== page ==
Talaat Is Mourned As Germany's Friend -nyt19210318

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Murdered Ex-Vizier Said to Have Had a 10,000,000 -Mark Fortune in a Berlin Bank

MARCH 18, 1921

Copyright, 1921, by The New York Times Company.
By Wireless to THE NEW YORK TIMES.
BERLIN, March 16, -- The German press morns in Talaat Pasha the loss of a friend of Germany who remained true up to the last few days before Turkey finally collapsed.

The authorities say they had been ignorant of Talaat's presence in Berlin. He lived in Hardenbergstrasse under an assumed name. but some of his many countrymen here knew of his presence, and sometimes he went to the Turkish Club on Motzatrasse, where he was generally regarded as the coming man who would pull his country out of its misery.

The wife of Talaat, too, was well known in certain Berlin circles in the character of Said Ali Bey's wife. She was considered to be a very refined modern woman and a champion of woman's emancipation. There was a story that even before she married Talaat she used to brave the wrath of the Turkish clergy by appearing publicly unveiled. She took a deep interest in Talaat's work, and is said to have been in constant communication with certain circles in Constantinople.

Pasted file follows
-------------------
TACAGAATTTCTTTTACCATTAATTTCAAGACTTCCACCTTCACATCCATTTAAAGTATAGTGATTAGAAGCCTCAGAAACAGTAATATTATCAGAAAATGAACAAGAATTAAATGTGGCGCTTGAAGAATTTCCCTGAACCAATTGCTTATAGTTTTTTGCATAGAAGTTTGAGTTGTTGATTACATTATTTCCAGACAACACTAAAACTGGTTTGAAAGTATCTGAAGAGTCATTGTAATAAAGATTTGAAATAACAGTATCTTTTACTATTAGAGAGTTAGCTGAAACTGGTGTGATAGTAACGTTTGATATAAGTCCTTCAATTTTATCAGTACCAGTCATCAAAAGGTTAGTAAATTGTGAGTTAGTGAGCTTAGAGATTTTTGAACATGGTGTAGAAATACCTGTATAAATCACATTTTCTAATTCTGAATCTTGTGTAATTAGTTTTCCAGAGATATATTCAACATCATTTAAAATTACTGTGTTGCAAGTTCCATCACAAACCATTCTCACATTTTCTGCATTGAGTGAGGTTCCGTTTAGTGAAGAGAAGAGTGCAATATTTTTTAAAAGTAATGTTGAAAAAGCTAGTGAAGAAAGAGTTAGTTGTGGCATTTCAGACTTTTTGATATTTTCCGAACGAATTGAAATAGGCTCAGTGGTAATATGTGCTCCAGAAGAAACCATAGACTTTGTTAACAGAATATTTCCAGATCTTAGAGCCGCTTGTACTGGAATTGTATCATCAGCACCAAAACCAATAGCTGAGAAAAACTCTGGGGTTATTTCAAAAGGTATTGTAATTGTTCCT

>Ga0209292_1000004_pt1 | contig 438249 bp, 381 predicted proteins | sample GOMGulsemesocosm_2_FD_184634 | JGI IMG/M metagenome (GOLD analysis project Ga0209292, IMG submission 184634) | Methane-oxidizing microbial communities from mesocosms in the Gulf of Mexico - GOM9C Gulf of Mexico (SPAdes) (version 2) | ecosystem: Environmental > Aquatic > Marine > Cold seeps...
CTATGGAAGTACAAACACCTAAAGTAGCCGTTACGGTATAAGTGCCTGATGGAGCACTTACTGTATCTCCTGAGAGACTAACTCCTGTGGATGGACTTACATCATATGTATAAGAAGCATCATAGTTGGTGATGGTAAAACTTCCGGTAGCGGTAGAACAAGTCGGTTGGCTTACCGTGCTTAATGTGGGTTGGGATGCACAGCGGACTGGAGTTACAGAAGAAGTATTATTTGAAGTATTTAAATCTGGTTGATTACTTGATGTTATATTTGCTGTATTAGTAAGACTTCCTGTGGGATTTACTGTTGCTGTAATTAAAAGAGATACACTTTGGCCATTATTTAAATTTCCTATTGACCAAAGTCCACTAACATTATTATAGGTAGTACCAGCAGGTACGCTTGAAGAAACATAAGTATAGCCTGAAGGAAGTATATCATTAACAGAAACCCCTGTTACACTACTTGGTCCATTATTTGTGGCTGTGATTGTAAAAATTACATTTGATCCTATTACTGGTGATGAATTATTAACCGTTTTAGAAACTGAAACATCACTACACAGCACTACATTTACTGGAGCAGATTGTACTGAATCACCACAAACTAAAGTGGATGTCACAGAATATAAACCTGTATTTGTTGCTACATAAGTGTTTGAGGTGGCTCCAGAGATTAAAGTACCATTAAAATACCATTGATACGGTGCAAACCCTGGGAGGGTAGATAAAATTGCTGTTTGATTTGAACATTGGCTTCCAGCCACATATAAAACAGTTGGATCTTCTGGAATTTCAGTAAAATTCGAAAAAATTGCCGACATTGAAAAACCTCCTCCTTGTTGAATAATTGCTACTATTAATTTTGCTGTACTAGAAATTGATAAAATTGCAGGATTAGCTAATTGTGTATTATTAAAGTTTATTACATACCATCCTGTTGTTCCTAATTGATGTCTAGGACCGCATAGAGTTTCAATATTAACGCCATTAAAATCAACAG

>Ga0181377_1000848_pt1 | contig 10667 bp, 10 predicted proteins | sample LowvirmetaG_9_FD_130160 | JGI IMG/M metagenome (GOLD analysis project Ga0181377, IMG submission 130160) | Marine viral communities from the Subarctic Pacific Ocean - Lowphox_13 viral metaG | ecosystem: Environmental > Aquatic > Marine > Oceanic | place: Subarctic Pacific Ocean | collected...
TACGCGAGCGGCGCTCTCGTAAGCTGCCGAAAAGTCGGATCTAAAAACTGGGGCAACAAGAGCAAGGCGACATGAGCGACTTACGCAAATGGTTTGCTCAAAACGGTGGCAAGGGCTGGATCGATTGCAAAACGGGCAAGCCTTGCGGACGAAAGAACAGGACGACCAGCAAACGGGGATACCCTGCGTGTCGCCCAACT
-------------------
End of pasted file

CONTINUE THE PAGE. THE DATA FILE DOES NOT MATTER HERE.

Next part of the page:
Talaat had plenty of money, which enabled him to rent a very large flat on the fashionable Hardenbergstrasse and surround himself with European and Turkish comforts. There are stories that the Deutsche Bank has his fortune of more than 10,000,000 marks in safekeeping.

A check for 12,000, marks which Saloman Teilirian, the assassin of Talaat, received two days before the crime was committed leads the authorities to believe that this money was sent him by conspirators to enable him to fly after the deed, which he had prepared for and rehearsed many days but only decided to commit after he had cashed the check and thus recurred means for escaping.

A hard copy of this article or hundreds of others from the time of the Armenian Genocide can be found in The Armenian Genocide: News Accounts From The American Press: 1915-1922